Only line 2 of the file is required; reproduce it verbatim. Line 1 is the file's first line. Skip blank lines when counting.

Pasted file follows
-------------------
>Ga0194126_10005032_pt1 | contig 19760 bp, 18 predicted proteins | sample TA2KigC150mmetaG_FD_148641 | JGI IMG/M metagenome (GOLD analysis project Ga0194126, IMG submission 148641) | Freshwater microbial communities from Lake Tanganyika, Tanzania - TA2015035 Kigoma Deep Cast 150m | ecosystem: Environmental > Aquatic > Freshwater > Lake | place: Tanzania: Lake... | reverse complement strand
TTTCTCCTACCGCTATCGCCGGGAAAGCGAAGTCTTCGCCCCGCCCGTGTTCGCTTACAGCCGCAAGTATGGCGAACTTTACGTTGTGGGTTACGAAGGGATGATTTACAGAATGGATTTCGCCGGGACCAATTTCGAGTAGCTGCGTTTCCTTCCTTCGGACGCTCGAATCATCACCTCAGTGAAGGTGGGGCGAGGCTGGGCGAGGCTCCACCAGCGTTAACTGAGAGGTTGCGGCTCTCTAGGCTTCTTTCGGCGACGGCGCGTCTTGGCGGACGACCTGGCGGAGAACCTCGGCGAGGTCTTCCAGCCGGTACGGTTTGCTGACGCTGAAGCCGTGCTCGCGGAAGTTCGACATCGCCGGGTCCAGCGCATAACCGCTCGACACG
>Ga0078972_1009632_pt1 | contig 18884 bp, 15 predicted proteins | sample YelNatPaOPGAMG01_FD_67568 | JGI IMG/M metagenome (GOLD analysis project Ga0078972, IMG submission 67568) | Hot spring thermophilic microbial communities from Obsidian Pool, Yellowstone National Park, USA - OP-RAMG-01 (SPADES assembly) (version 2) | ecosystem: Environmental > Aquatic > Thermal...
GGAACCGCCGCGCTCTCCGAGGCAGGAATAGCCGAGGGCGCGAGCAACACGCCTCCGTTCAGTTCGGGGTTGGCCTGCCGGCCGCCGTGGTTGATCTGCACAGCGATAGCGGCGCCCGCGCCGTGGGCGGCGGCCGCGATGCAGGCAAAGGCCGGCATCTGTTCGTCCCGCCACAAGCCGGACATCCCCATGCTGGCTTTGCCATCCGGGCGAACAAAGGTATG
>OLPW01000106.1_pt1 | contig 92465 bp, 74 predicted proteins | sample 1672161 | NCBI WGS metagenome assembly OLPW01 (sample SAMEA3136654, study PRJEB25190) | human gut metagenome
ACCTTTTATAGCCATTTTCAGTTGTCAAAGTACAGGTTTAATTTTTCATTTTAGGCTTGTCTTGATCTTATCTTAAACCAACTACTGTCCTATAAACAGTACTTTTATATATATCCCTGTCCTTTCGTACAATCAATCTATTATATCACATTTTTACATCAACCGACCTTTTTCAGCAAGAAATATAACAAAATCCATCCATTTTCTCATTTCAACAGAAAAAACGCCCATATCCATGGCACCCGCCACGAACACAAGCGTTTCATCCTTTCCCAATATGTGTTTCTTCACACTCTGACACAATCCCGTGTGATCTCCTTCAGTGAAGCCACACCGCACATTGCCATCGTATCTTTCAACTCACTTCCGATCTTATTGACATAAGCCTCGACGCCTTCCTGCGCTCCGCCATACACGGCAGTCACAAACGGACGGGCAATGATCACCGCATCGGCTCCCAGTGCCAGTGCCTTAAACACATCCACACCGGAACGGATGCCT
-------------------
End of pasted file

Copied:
TTTCTCCTACCGCTATCGCCGGGAAAGCGAAGTCTTCGCCCCGCCCGTGTTCGCTTACAGCCGCAAGTATGGCGAACTTTACGTTGTGGGTTACGAAGGGATGATTTACAGAATGGATTTCGCCGGGACCAATTTCGAGTAGCTGCGTTTCCTTCCTTCGGACGCTCGAATCATCACCTCAGTGAAGGTGGGGCGAGGCTGGGCGAGGCTCCACCAGCGTTAACTGAGAGGTTGCGGCTCTCTAGGCTTCTTTCGGCGACGGCGCGTCTTGGCGGACGACCTGGCGGAGAACCTCGGCGAGGTCTTCCAGCCGGTACGGTTTGCTGACGCTGAAGCCGTGCTCGCGGAAGTTCGACATCGCCGGGTCCAGCGCATAACCGCTCGACACG